Nice, foggy, rainy weather….lots of water….the ground is frozen rock hard.   Entirely too much of that water is going to go running off into the rivers.  Actually, the rather interesting things, for those of us interested in this sort of thing, is that the ground is not frozen solid in the woods.  It is frozen of course, but it retains some ‘give’.  That is to say, anywhere with deep leaf litter has the capability to absorb the water connected to this warm spell despite the extreme cold that came before.  Lawns, hayfields, bare fields; those all might as well be impermeable bits of pavement right now.  Today there are no puddles in the woods, there are on lawns.*  There is also plenty of run-off from the frozen lawns, if there is any slant at all.  Eventually, of course, the sponge quality of the woods will be filled up and the intermittent streams will start to run; but it will take much more water to create an intermittent stream in the woods than one bordering a field, subdivision, or road.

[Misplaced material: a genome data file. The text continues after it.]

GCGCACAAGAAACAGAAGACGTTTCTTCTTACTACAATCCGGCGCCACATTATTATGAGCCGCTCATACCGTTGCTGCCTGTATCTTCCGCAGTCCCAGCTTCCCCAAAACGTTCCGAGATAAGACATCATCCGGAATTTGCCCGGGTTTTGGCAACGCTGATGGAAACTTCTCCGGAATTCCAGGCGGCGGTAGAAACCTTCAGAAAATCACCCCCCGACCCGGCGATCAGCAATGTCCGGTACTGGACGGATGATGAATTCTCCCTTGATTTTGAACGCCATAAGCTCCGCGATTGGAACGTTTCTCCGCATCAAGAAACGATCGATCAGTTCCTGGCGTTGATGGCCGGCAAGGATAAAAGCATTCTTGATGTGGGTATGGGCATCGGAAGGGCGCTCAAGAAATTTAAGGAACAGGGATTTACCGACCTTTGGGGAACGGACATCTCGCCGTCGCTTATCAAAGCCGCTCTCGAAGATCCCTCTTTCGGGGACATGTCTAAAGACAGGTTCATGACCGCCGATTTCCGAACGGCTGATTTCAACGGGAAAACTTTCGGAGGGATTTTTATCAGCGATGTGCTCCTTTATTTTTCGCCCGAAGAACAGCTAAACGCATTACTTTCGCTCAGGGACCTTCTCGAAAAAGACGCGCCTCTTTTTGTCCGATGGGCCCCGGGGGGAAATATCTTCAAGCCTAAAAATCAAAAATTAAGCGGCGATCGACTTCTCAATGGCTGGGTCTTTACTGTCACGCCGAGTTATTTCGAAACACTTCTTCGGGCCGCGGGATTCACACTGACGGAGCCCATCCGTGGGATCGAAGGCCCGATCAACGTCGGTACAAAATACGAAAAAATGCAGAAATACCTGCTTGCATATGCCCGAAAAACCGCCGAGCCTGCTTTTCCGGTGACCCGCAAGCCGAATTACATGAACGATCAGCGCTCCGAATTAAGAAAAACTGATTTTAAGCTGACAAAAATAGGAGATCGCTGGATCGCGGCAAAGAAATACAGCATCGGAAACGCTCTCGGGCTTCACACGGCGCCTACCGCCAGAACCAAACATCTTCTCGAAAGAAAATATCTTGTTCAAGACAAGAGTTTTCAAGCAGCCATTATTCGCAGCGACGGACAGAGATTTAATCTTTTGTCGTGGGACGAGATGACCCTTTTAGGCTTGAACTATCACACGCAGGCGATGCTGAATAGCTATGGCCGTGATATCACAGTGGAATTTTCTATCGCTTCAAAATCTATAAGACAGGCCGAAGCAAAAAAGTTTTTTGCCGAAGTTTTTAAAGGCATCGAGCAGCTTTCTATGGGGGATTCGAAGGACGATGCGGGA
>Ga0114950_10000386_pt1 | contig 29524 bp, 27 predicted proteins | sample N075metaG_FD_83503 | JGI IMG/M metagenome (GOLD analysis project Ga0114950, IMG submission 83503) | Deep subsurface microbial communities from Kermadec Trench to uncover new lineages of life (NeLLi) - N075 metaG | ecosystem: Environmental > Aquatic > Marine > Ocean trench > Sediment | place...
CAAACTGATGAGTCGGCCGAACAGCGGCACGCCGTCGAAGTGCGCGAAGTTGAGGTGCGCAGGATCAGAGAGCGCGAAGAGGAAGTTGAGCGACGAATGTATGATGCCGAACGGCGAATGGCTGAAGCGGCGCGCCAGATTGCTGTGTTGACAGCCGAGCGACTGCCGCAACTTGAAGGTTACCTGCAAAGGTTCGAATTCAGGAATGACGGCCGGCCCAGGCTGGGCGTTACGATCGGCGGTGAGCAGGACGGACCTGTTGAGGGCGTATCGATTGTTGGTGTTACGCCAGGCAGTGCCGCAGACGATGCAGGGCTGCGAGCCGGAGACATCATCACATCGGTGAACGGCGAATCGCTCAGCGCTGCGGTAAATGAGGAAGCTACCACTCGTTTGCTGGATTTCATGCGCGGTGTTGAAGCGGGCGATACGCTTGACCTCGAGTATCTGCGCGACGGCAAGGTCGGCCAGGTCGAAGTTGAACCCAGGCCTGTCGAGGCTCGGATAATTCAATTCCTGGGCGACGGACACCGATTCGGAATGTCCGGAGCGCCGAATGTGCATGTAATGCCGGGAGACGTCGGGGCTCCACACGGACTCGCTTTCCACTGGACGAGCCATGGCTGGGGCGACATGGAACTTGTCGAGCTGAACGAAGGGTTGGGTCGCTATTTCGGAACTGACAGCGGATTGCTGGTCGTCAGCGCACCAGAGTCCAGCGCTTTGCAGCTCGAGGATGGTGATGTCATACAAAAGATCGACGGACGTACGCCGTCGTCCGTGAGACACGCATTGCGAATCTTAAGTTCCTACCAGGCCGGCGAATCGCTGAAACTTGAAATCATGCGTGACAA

We know that forests are better at recharging ground-water than developed areas.  The immediate assumption is that is solely due to the developed areas using the immediate water and having more impermeable surfaces such as roofs, patios, parking lots, etc.  But it is also due to the fact that forest areas are genuine sponges.  It would be interesting to do a storm-water comparison of two identical house-lots, with identical houses, and the only differences being that one has retained over half of its original tree-cover/topsoil and the other has it stripped to lawn.  I think the result would be sobering.

Water companies used to buy watersheds in this area to protect the water quality.  Inadvertently, and happily for all concerned, they have also helped to protect the amount of water available by doing that.   Of course, it still isn’t nearly sufficient; but it helps. 

Do water-wars exist in the east as well as the west?  Oh, yes indeed!  google: farmington, mdc, uconn, mansfield, etc. to see one in action.

*unless of course your lawn has decided to establish some nice colonies of what look like sphagnum moss, in which case the puddles disappear.